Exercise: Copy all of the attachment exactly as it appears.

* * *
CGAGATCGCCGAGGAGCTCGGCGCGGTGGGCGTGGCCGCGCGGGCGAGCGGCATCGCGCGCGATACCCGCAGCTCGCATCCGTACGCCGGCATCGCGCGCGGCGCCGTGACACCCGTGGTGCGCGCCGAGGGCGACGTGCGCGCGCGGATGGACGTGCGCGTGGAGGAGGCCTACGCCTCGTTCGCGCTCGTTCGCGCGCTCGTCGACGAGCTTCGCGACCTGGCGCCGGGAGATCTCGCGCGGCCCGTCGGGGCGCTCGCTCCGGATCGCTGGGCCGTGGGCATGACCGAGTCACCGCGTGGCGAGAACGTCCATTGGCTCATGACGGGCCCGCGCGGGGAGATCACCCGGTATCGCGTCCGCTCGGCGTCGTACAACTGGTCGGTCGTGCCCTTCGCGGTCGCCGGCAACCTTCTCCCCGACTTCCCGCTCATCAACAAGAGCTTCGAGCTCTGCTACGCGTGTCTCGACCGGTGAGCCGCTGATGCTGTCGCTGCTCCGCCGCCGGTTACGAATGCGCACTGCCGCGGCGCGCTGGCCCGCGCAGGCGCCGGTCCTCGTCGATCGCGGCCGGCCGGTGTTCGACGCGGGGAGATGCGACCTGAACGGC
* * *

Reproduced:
CGAGATCGCCGAGGAGCTCGGCGCGGTGGGCGTGGCCGCGCGGGCGAGCGGCATCGCGCGCGATACCCGCAGCTCGCATCCGTACGCCGGCATCGCGCGCGGCGCCGTGACACCCGTGGTGCGCGCCGAGGGCGACGTGCGCGCGCGGATGGACGTGCGCGTGGAGGAGGCCTACGCCTCGTTCGCGCTCGTTCGCGCGCTCGTCGACGAGCTTCGCGACCTGGCGCCGGGAGATCTCGCGCGGCCCGTCGGGGCGCTCGCTCCGGATCGCTGGGCCGTGGGCATGACCGAGTCACCGCGTGGCGAGAACGTCCATTGGCTCATGACGGGCCCGCGCGGGGAGATCACCCGGTATCGCGTCCGCTCGGCGTCGTACAACTGGTCGGTCGTGCCCTTCGCGGTCGCCGGCAACCTTCTCCCCGACTTCCCGCTCATCAACAAGAGCTTCGAGCTCTGCTACGCGTGTCTCGACCGGTGAGCCGCTGATGCTGTCGCTGCTCCGCCGCCGGTTACGAATGCGCACTGCCGCGGCGCGCTGGCCCGCGCAGGCGCCGGTCCTCGTCGATCGCGGCCGGCCGGTGTTCGACGCGGGGAGATGCGACCTGAACGGC